Saxophone is an original, signed acrylic painting on canvas by
Citrus County Florida artist Michael Arnold.
I’ve always liked the way the light danced off brass instruments. This experimental work sought to capture the effect in a loose style. The jazz feel of the saxophone blends with the floating music in this unique, freely rendered artwork where I let the improvisational nature of jazz guide me. The finished painting gives the viewer a feel of both music and movement".
This original acrylic painting is on a quality canvas. The sides are not painted and it needs to be hung with a frame. Each Michael Arnold acrylic painting is an original one of a kind, signed piece of art and comes with a certificate of authenticity. The painting is delivered on a stretched canvas.
The "Saxophone" painting by award winning Citrus County Florida artist Michael Arnold makes a bold statement on any wall where it is displayed. "Saxophone" The prints can be purchased here.
This artwork was created using acrylic paint on a high quality wrapped canvas. Acrylic paint works very well on stretched canvas. When purchasing artwork many people aren't sure what the difference is between acrylic and oil paintings. The main difference between acrylics and oil paints is the inherent drying time. Oils allow for more time to blend colors and apply even glazes over underpaintings. This slow drying aspect of oil can be seen as an advantage for certain techniques, but in other regards it impedes the artist trying to work quickly. The fast evaporation of water from the acrylic paint film can be slowed with the use of acrylic retarders. Retarders are generally glycol or glycerin-based additives.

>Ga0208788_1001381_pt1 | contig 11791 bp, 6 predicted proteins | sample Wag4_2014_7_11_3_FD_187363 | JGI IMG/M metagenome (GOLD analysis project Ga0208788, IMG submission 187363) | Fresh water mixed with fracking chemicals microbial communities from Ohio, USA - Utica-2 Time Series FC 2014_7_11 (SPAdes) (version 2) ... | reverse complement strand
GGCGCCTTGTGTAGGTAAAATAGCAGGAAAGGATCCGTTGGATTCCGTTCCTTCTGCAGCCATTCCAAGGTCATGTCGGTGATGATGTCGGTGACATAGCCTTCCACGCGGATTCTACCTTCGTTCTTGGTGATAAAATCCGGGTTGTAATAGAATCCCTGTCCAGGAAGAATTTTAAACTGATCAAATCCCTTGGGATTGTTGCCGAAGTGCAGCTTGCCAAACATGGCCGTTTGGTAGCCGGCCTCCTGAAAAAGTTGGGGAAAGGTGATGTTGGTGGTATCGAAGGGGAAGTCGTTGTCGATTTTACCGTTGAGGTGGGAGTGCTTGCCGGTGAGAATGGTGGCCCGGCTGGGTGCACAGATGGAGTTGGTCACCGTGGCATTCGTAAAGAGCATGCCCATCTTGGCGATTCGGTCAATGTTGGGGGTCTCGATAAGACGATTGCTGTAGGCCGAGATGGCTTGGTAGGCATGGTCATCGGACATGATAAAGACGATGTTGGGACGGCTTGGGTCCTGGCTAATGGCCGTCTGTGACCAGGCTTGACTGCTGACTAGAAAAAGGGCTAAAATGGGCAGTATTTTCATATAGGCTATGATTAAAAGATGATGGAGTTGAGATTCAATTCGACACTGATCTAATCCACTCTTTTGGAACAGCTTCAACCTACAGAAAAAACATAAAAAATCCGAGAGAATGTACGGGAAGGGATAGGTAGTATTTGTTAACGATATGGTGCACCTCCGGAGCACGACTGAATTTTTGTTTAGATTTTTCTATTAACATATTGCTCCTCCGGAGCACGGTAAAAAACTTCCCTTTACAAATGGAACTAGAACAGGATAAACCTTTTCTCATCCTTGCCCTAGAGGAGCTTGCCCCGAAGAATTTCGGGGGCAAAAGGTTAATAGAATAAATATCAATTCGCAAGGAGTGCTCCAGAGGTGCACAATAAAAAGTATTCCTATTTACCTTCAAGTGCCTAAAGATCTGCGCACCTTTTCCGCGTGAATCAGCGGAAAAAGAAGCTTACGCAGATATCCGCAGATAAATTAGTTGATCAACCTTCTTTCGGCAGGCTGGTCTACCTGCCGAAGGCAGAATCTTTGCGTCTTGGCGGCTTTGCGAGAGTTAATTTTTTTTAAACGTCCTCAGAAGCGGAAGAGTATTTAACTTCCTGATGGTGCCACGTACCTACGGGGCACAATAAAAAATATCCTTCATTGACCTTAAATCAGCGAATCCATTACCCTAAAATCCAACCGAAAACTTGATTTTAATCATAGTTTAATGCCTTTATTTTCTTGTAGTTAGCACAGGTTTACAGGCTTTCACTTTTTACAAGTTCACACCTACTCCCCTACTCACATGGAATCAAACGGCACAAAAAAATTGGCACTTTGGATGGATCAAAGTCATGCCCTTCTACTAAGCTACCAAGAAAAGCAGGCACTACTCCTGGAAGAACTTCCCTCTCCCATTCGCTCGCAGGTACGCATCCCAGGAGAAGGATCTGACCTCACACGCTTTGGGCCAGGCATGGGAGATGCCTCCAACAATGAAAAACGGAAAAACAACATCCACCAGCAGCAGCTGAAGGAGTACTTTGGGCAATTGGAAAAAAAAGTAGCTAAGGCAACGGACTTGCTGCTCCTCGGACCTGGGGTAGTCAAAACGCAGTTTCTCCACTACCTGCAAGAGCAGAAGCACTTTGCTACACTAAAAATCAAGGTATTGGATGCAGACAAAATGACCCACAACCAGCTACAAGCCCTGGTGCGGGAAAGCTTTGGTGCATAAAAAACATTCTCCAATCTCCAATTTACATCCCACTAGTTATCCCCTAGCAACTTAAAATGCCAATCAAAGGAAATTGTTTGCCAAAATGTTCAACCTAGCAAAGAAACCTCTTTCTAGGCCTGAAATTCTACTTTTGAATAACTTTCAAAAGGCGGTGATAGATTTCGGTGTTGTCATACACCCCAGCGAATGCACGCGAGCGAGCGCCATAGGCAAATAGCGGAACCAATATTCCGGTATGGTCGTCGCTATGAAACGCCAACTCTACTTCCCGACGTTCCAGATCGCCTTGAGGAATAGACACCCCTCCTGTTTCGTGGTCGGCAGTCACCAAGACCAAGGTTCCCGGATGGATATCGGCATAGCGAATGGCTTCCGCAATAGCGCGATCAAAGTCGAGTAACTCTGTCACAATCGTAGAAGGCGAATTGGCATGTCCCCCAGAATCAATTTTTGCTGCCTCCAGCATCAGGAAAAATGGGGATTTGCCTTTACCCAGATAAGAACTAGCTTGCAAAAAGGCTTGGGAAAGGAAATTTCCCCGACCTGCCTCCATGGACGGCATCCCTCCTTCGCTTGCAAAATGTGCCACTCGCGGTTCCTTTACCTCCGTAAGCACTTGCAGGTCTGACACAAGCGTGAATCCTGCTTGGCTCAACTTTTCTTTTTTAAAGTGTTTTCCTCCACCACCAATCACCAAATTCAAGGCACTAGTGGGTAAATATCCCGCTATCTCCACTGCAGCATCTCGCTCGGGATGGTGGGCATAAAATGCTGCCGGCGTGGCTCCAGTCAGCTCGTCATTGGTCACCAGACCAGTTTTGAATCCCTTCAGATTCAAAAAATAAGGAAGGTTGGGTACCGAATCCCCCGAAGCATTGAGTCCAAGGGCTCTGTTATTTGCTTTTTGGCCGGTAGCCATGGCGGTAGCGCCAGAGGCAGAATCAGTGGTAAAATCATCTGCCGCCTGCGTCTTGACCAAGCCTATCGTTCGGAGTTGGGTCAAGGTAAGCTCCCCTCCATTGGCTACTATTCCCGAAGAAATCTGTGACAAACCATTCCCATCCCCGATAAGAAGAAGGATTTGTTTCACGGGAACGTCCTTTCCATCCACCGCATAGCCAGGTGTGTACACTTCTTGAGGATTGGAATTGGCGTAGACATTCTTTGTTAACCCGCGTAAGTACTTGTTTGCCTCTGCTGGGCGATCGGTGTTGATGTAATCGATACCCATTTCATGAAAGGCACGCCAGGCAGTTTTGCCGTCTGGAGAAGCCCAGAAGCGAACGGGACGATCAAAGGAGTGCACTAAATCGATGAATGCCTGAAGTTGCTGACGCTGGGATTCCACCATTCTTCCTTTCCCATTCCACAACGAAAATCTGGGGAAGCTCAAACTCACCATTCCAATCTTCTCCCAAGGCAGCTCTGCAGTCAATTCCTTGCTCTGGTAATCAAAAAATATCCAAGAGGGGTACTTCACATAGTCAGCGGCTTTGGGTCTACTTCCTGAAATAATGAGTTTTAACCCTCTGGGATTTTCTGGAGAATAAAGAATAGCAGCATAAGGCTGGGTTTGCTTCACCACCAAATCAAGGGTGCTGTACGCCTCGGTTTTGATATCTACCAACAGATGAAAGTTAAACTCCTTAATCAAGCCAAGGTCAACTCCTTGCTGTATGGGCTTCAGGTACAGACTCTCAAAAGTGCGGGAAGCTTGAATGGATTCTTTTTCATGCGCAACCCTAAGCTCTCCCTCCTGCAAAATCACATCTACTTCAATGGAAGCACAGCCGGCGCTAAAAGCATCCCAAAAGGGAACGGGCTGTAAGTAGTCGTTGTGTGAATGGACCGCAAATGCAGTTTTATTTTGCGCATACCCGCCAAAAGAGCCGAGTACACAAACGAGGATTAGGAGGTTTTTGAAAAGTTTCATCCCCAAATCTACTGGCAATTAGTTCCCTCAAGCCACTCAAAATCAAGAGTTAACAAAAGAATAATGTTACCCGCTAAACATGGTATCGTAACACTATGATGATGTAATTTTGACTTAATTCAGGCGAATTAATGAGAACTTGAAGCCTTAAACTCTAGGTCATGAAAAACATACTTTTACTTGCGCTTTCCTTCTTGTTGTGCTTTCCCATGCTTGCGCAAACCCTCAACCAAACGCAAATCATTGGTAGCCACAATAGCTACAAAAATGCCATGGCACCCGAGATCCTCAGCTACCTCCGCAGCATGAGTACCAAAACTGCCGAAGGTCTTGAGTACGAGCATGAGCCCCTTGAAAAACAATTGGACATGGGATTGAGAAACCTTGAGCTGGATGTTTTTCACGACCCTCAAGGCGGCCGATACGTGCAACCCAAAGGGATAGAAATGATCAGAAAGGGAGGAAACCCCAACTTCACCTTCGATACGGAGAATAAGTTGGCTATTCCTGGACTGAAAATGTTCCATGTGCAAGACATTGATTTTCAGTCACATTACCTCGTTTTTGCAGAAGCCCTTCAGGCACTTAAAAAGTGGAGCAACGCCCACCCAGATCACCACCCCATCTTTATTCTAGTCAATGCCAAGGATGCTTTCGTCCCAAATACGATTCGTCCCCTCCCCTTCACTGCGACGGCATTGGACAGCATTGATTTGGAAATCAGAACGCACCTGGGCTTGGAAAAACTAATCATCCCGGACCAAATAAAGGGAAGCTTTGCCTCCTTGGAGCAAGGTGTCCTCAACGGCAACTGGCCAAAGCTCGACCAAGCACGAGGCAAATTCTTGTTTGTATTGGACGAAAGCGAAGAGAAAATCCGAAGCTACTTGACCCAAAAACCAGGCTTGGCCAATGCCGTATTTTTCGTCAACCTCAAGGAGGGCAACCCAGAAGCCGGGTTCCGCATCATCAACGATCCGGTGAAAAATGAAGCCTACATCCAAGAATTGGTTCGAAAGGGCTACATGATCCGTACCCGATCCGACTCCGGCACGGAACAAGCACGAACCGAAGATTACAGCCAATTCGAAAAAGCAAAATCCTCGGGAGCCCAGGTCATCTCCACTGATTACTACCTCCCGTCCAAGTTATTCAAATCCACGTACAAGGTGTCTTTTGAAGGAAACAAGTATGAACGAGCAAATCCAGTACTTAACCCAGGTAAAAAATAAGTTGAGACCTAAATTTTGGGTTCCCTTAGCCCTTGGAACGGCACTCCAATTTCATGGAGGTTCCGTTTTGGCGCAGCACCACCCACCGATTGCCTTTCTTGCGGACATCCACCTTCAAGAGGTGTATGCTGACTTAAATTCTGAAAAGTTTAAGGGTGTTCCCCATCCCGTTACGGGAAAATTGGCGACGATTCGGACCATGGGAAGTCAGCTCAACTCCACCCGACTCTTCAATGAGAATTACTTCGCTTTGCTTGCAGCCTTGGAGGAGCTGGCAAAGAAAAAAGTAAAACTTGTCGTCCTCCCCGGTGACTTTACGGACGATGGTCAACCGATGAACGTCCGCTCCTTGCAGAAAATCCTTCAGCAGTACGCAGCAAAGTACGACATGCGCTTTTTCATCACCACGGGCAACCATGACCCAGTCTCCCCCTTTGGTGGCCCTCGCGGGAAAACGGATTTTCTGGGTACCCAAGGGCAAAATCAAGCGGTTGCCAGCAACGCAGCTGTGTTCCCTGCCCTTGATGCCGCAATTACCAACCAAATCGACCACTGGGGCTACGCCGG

Oil paints tend to require the addition of a toxic solvent, such as mineral spirits or turpentine to thin the paints and clean up tools, though relatively recently water soluble oil paints have been developed for artist use. Secondly, oil paint films become increasing yellow and brittle, and will lose their flexibility in a few decades. Acrylics can be used on many surfaces without a medium- layer. They allow sharp brush-strokes but also a more delicate shading, although it is more difficult to create a smooth change between different shades. They are usually very bright. Although the permanency of acrylics is sometimes debated by conservators, they appear more stable than oil paints.